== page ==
In the interview, Pierre doesn't really tell us anything too specific, and CMT seems to let him off a tad bit too easy IMO. Here's an example of what I mean:
CMT asks "What percentage of mortgagors put down only 5%, and how has this percentage changed in the past two years?"CAAMP isn't CMHC. They're the Canadian Association of Accredited Mortgage Professionals. They sell CMHC backed products, but they aren't the CMHC. So Pierre doesn't answer the question but goes on to say the following:
Pierre responds: "While the recent CAAMP survey did not ask that question..."
"Their statistics show that only 9% of them have equity positions of less than 10%."Here's my question, which is really CMT's question: What do CMHC's statistics show? Pierre never answers this question and what he does offer is just a bunch of spin.
"we have found that 73% of first-time purchasers used their own resources for a down payment"So 27% don't. Is Pierre indirectly telling us that 27% of home buyers get their down payments as gifts or cash-backs? Sure looks like it. Is that statistic high? Seems like it to me. And it has absolutely nothing to do with equity position.
"75% of purchasers have a goal to be mortgage free sooner than their original amortization and 20% of recent purchasers report having made a lump sum payment to their mortgage. These results indicate that Canadians are astute mortgage consumers and manage their mortgages prudently"I have a goal to win the lottery every Wednesday and Saturday. Whoop dee do. What Pierre is really telling us is only 26% of people with the "goal to be mortgage free sooner" are actually doing anything about it right now. That's not a good number and shouldn't be misconstrued as "astute mortgage consumers who manage their mortgages prudently." What this really indicates is 74% of mortgage consumers can't or won't pay down their mortgages faster at a time when interest rates allow them to. When interest rates jump by 1% or more, even if they want to, many mortgage payers won't be able to pay down faster. And again, the answer has nothing to do with true equity position.
The real trend is down on home equity in Canada, and remarkably so, over a period of maniacal home value appreciation, which probably explains why Pierre doesn't want to answer the question.
Let's look at another issue Pierre responds to. CMT asks: "What third parties oversee and regulate CMHC to ensure CMHC is insuring strong mortgages and not taking undue risk?"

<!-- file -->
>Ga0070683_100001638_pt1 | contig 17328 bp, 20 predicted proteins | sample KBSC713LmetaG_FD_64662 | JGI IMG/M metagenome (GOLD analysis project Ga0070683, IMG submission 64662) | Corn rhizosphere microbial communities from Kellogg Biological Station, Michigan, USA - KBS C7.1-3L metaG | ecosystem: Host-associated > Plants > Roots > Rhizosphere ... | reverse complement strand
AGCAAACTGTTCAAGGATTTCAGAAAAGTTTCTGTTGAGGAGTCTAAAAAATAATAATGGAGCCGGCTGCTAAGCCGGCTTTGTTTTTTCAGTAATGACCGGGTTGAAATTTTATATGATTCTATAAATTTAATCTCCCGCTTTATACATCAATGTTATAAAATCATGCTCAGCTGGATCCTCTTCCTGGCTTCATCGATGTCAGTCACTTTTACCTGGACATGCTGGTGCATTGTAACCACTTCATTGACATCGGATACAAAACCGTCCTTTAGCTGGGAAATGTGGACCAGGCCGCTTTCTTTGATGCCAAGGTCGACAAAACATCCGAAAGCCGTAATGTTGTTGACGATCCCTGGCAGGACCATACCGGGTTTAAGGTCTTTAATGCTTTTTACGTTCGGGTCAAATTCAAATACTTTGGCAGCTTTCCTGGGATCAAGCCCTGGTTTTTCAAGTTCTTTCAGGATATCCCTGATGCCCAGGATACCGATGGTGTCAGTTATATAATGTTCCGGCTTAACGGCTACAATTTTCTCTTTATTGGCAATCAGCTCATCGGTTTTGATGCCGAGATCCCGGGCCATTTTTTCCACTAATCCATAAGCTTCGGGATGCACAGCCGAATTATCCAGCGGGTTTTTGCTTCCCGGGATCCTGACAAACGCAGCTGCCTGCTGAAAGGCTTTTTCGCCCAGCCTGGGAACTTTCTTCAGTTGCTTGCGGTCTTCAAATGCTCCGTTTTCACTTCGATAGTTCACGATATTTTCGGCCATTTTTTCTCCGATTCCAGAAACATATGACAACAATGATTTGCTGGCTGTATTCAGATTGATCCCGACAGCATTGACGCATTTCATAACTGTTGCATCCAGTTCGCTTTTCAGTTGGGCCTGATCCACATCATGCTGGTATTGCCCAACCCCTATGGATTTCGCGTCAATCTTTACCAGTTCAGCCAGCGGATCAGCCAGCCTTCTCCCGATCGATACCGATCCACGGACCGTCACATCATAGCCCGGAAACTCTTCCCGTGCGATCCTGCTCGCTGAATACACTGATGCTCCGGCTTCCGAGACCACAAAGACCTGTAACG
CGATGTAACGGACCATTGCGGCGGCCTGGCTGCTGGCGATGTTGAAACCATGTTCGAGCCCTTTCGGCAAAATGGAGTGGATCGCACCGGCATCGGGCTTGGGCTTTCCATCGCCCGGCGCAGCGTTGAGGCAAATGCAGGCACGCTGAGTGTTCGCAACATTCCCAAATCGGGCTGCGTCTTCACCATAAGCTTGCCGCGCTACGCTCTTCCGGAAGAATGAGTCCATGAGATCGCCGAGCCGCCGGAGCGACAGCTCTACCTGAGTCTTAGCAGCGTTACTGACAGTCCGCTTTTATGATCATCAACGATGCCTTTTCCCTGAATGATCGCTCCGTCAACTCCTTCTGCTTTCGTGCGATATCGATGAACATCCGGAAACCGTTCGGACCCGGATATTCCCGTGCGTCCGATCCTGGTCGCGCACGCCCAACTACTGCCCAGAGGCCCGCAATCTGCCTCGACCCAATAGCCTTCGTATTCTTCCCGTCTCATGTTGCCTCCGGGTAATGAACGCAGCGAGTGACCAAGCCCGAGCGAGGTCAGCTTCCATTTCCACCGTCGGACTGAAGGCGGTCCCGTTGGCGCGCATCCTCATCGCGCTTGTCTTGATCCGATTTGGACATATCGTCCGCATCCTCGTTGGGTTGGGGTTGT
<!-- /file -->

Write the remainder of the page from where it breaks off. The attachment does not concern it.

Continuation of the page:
Here's Pierre's response (excerpted):
"CMHC maintains capital reserves and premium reserves for future losses in accordance with guidelines set out by the Office of the Superintendent of Financial Institutions (OSFI), Canada’s mortgage insurance regulator. In fact, CMHC maintains capital reserves that are twice the minimum required by OSFI."Coincidentally, CMHC is not actually regulated by the OSFI. They really only answer to cabinet and the Auditor General of Canada. So what does this really mean? Here we should be looking for ratios. How much asset reserve does CMHC hold to backstop it's growing portfolio of mortgage insurance liabilities? Here's their annual report. I've been reading it most of the night but haven't been able to make enough sense of it to quantify their capital reserve ratio. The best I've come up with is 1:33.5, but if that's accurate, and I'm certain it isn't, it actually exceeds the bank reserve ratio maximum of around 1:18. Perhaps one of you more financially literate readers will be able to nail the true number down in the comments?
The bottom line is this: CMHC only insures mortgages that banks wouldn't write if mortgage insurance didn't exist. By their very nature, CMHC only insures sub-prime mortgages despite the fact that they claim to have "stringent requirements at all levels of down payments to ensure borrowers are able to manage their debts prudently." What's more, CMHC has bought back almost all of the loans they've underwritten over the past 18 months allowing banks to double up on the number of sub-prime mortgages they've written and effectively doubled down on the insurance risk to CMHC. Take a look at this graphic and notice the changes from 2006 to 2008 and then the drastic jump to 2009:
They claim to be well capitalized, but what I want to see clarified is how. 2008 and 2009 were not good years for capital markets worldwide, so we know they didn't make good returns on their investments. 2008 saw roughly 75% of 2007 and 2009 sales volumes of homes, so we know they weren't collecting higher than usual premiums. Where did the capital come from that's necessary to back stop 180% compounded growth in exposure over 4 years? How does an insurance business maintain such growth (2006-2007 was 17%; 2007-2008 was 28%; and 2008-2009 is projected to be 41%)?
Perhaps the only move forward post-housing market meltdown will be to subject borrowers to the same strident restrictions as insurers are: that is, stress test lending. If a borrower wants $400K at 4% interest, they shouldn't get it unless they can handle the payments on $400K at 7% interest.